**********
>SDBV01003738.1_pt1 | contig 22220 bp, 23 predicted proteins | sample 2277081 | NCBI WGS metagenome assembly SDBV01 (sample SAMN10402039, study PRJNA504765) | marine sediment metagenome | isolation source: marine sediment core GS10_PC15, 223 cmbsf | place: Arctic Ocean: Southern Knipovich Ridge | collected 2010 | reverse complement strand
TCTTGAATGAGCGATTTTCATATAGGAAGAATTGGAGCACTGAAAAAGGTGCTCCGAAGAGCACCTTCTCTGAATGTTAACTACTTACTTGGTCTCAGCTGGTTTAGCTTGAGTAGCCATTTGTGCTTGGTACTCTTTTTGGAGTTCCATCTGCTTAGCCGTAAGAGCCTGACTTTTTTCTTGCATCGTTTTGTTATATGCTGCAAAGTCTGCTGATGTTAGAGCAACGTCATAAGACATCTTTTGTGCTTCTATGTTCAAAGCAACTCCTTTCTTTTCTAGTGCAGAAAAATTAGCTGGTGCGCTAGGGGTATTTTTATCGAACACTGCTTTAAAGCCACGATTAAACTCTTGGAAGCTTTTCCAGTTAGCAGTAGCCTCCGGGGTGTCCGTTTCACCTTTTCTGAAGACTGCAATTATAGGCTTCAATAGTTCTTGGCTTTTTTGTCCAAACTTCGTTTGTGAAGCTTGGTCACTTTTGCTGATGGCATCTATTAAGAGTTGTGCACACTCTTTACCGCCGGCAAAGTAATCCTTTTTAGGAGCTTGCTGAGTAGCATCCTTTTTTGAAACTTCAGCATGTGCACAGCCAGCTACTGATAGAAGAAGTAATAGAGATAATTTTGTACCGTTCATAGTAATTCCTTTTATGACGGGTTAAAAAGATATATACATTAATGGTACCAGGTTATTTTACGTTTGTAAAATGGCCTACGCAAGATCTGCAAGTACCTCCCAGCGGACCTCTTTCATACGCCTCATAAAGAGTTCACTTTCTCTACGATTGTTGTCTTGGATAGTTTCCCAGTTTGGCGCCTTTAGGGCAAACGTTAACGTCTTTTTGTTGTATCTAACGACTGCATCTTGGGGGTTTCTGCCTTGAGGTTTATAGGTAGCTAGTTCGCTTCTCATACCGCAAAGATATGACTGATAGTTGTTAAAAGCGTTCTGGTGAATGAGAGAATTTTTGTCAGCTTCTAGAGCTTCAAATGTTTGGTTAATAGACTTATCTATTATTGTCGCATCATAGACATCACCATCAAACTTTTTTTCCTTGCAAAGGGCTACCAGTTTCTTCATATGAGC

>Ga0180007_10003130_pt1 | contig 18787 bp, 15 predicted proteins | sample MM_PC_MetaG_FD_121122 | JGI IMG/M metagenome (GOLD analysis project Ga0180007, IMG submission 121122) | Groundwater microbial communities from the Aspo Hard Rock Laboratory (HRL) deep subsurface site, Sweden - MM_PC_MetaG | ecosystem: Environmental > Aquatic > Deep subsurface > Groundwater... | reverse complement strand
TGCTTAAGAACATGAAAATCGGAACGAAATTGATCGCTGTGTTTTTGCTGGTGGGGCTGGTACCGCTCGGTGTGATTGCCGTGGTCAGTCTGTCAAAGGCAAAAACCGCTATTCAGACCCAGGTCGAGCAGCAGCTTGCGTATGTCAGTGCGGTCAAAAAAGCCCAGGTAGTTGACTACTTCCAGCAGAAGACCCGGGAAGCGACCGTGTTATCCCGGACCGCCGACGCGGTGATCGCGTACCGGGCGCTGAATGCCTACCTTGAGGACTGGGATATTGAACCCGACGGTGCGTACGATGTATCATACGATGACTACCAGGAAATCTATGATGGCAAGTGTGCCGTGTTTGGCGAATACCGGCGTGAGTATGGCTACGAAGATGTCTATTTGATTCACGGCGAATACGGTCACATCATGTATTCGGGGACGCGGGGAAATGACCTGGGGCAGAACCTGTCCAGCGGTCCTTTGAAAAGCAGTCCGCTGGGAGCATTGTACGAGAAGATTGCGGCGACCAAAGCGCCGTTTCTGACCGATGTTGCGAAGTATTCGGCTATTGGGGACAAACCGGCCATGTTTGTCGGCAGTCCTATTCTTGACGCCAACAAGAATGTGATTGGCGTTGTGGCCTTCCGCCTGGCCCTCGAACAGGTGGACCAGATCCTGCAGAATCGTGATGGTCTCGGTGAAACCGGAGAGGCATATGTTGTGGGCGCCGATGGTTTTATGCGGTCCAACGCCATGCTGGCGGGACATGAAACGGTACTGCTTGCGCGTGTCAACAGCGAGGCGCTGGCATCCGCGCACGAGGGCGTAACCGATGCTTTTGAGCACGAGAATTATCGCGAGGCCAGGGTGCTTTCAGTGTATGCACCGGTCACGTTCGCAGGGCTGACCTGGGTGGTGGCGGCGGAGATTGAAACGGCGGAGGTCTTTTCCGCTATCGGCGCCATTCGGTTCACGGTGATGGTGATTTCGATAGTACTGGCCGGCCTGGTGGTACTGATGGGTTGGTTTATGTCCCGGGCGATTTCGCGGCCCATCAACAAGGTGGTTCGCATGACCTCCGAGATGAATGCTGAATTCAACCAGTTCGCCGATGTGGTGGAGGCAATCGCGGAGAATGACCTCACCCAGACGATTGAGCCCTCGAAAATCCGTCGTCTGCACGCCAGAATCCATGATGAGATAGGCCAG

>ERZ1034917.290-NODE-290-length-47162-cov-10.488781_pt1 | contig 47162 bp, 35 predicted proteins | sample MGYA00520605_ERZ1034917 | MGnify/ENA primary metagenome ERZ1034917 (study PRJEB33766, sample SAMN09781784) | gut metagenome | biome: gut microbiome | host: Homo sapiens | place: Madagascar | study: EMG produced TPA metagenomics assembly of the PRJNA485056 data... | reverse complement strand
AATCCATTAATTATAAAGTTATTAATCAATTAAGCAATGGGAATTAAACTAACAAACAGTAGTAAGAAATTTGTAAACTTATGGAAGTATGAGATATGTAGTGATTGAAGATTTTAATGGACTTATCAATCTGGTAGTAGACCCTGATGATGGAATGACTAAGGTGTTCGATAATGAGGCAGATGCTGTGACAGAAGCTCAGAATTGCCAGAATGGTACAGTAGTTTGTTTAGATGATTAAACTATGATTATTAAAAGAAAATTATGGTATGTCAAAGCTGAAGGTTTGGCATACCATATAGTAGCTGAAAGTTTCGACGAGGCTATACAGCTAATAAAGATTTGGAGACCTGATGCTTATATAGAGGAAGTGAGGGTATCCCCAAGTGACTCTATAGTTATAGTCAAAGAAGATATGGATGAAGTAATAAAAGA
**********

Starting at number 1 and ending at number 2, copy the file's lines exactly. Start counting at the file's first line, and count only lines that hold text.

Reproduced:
>SDBV01003738.1_pt1 | contig 22220 bp, 23 predicted proteins | sample 2277081 | NCBI WGS metagenome assembly SDBV01 (sample SAMN10402039, study PRJNA504765) | marine sediment metagenome | isolation source: marine sediment core GS10_PC15, 223 cmbsf | place: Arctic Ocean: Southern Knipovich Ridge | collected 2010 | reverse complement strand
TCTTGAATGAGCGATTTTCATATAGGAAGAATTGGAGCACTGAAAAAGGTGCTCCGAAGAGCACCTTCTCTGAATGTTAACTACTTACTTGGTCTCAGCTGGTTTAGCTTGAGTAGCCATTTGTGCTTGGTACTCTTTTTGGAGTTCCATCTGCTTAGCCGTAAGAGCCTGACTTTTTTCTTGCATCGTTTTGTTATATGCTGCAAAGTCTGCTGATGTTAGAGCAACGTCATAAGACATCTTTTGTGCTTCTATGTTCAAAGCAACTCCTTTCTTTTCTAGTGCAGAAAAATTAGCTGGTGCGCTAGGGGTATTTTTATCGAACACTGCTTTAAAGCCACGATTAAACTCTTGGAAGCTTTTCCAGTTAGCAGTAGCCTCCGGGGTGTCCGTTTCACCTTTTCTGAAGACTGCAATTATAGGCTTCAATAGTTCTTGGCTTTTTTGTCCAAACTTCGTTTGTGAAGCTTGGTCACTTTTGCTGATGGCATCTATTAAGAGTTGTGCACACTCTTTACCGCCGGCAAAGTAATCCTTTTTAGGAGCTTGCTGAGTAGCATCCTTTTTTGAAACTTCAGCATGTGCACAGCCAGCTACTGATAGAAGAAGTAATAGAGATAATTTTGTACCGTTCATAGTAATTCCTTTTATGACGGGTTAAAAAGATATATACATTAATGGTACCAGGTTATTTTACGTTTGTAAAATGGCCTACGCAAGATCTGCAAGTACCTCCCAGCGGACCTCTTTCATACGCCTCATAAAGAGTTCACTTTCTCTACGATTGTTGTCTTGGATAGTTTCCCAGTTTGGCGCCTTTAGGGCAAACGTTAACGTCTTTTTGTTGTATCTAACGACTGCATCTTGGGGGTTTCTGCCTTGAGGTTTATAGGTAGCTAGTTCGCTTCTCATACCGCAAAGATATGACTGATAGTTGTTAAAAGCGTTCTGGTGAATGAGAGAATTTTTGTCAGCTTCTAGAGCTTCAAATGTTTGGTTAATAGACTTATCTATTATTGTCGCATCATAGACATCACCATCAAACTTTTTTTCCTTGCAAAGGGCTACCAGTTTCTTCATATGAGC